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>> the first chinese arrived in buenos aries in 1950s and '60s to a culture very different from their own. it's argentina's soil and other commodities that now interest china. however their relationship is not just about work and business. >> most chinese people think this is a god place to work. it's a good opportunity. but not really a very easy to live. not because they don't like the country. a lot of people like this country. but you have to find a way to love it. >> the president of china xi jinping was in buenos aires last year for a ceremony of contract signing.
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president cristina kirchner returned to china this year. >> with the visits of the presidents and increasing interchange between the two countries, you can really notice increaseing interest. >> this is where two very different cultures meet in chinatown in buenos aires. it is not an obvious or easy match but every year they try hard to make it work. with china investigating heavily in argentine infrastructure, it will encourage more understanding. >> the turns in our customs are minor difficulty. the biggest difference is language. everything is different. if we don't know the language we can't communicate fluidly. language is the bridge for so many things. >> mandarin is now offered in
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many buenos aires schools. there are still differences and misunderstandings that will come. >> to say hello in chinese. there is no handshake or kissing kissing, just a gesture. just a bough. >> china is investing in latin america. in argentina no one wants to get left behind economically and culturally. >> an opposition leading in venezuela has started a hunger strike in jail. lopez is call forgive anti-government protests next weekend. he was arrested during demonstrations last year against venezuela's socialist government. now a few years the unemployment rate of young u.s. soldiers returning from combat was nearly 30%. but those numbers have dropped since then, but many are still struggleing to adapt to regular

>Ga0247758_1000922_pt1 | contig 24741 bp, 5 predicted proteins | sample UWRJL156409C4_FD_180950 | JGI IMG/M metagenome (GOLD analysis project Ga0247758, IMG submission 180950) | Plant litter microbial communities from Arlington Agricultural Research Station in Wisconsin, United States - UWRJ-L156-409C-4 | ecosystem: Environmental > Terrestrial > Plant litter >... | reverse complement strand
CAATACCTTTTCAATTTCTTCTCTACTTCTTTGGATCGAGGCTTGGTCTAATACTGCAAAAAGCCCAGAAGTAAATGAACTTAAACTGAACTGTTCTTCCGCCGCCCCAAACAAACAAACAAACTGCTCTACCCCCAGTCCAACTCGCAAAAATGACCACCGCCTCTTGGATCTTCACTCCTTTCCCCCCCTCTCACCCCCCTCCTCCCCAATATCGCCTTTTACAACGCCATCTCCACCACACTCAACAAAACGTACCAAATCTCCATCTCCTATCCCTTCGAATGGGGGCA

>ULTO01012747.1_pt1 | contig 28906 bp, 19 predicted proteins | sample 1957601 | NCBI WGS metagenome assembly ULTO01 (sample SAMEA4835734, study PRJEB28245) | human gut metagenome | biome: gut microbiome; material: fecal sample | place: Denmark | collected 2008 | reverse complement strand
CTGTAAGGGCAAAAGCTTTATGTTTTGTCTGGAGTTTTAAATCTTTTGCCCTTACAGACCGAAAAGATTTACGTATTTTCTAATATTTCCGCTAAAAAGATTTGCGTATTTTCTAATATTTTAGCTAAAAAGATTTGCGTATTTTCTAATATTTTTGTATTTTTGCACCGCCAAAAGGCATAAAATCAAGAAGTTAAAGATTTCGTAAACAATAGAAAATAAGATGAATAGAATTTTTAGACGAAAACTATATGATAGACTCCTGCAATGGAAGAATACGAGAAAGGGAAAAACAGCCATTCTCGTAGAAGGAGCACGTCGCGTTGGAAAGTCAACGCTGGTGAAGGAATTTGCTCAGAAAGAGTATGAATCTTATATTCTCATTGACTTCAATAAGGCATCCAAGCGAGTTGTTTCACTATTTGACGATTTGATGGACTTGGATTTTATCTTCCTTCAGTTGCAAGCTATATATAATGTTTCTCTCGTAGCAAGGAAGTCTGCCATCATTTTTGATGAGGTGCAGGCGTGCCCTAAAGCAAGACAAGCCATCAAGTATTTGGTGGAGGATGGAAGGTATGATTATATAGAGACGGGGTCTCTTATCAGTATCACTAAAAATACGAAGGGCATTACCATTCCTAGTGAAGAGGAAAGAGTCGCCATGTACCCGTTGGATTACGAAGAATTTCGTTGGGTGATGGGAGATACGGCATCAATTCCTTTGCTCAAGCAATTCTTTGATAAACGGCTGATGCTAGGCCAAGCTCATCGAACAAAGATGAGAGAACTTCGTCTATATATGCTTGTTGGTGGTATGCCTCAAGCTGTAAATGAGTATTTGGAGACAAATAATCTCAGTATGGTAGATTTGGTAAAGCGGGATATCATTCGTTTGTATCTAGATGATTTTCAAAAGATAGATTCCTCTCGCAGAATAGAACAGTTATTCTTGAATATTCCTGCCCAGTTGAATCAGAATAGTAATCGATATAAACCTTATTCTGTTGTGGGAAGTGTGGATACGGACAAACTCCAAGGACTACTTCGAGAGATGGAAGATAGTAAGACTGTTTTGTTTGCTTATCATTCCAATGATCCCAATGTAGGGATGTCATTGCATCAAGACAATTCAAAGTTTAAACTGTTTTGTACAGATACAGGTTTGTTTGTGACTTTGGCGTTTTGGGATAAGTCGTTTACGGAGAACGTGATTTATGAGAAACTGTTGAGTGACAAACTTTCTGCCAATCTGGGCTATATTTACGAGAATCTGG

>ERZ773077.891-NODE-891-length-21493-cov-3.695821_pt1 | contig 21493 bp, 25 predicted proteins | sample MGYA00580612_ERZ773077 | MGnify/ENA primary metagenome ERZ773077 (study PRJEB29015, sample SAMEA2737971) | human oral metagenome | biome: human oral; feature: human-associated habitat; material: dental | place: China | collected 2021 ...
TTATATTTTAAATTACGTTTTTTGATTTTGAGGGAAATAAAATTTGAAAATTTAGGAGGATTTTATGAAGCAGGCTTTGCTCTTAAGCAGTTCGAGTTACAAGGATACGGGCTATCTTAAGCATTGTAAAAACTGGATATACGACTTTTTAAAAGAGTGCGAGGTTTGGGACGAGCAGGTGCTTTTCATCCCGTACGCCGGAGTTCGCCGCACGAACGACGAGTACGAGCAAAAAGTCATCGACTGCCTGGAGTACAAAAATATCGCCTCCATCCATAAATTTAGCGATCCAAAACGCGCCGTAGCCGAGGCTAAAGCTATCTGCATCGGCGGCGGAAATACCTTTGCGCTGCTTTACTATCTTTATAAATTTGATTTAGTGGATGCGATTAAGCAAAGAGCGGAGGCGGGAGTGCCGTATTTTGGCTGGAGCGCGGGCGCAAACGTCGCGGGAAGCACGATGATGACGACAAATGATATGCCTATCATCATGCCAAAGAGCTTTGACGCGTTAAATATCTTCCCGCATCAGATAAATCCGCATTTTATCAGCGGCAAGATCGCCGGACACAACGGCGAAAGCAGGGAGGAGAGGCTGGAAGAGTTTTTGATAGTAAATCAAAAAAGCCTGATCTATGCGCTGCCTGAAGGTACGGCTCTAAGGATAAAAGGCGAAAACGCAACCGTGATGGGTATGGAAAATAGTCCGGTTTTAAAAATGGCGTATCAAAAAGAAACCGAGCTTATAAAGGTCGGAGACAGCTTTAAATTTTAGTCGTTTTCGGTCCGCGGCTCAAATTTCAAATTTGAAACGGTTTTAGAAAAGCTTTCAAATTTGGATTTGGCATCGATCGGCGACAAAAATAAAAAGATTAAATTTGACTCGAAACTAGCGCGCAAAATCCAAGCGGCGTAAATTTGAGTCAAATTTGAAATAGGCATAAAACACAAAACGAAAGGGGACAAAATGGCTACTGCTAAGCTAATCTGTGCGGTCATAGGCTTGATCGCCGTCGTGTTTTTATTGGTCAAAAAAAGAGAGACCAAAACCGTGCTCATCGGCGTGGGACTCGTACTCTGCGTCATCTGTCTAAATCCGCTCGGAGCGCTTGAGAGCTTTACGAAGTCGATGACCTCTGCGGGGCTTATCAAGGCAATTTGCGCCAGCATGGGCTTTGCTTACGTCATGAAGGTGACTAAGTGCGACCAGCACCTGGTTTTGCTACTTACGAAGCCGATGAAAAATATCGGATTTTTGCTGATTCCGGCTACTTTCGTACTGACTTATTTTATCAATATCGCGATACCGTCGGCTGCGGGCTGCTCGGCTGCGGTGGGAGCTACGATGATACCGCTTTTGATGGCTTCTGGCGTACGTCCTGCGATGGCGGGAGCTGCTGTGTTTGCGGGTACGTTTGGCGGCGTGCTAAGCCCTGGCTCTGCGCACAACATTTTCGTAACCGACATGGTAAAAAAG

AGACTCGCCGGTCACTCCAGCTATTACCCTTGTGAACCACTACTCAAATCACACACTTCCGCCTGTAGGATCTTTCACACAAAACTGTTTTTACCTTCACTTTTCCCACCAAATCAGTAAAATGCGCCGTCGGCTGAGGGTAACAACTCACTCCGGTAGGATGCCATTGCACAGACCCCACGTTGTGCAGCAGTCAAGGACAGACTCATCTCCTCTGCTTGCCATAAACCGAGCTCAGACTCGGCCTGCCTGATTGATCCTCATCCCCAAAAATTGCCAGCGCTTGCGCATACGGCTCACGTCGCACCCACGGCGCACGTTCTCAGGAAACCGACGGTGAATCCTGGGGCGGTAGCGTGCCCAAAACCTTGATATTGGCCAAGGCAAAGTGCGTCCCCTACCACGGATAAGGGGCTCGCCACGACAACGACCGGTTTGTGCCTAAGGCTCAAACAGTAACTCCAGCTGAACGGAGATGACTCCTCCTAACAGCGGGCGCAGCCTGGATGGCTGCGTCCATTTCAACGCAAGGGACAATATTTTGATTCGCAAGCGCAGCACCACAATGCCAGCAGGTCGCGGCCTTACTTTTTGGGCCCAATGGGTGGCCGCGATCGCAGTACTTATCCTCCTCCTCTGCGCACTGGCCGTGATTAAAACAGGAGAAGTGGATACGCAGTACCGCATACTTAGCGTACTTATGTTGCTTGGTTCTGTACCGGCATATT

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jobs. kimberly halkett reports now on how one jesuit priest is trying to change that. >> scott baker joined the u.s. military when he was 19 years old. the army sergeant fought in iraq and afghanistan. when he came back to the united states he couldn't find a job. >> when people thinks of a veteran they think of ptsd veteran. they don't think of a solid vermont. >> he was unable to find a job in the corporate world. s that's how scott wound up at dog tag bakery. it's name for the tags that soldiers wear in the battlefield. now replicate tags hang from the ceiling. >> he rani ran a small bakery business up in maine and i saw
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how disabled persons loved to see product at the end of their day. that's it, i started a bakery. >> with the help of a business partner he made it happen. he knows what it's like to overcome stigma having been born without one arm. the soldiers say father curry has been an inter an inspiration . >> he's been a mentor. >> i was a paratrooper which basically means i jumped out of airplanes with explosives. >> into skills they can market at home. the veterans say there is a shared work ethic and camaraderie at the dog tag that is hard for them to find in the civilian world. >> you go to the bakery to be happy. i wanted a place that veterans with their spouses and caregivers could turn into a place that would be happy. i wanted them to be able to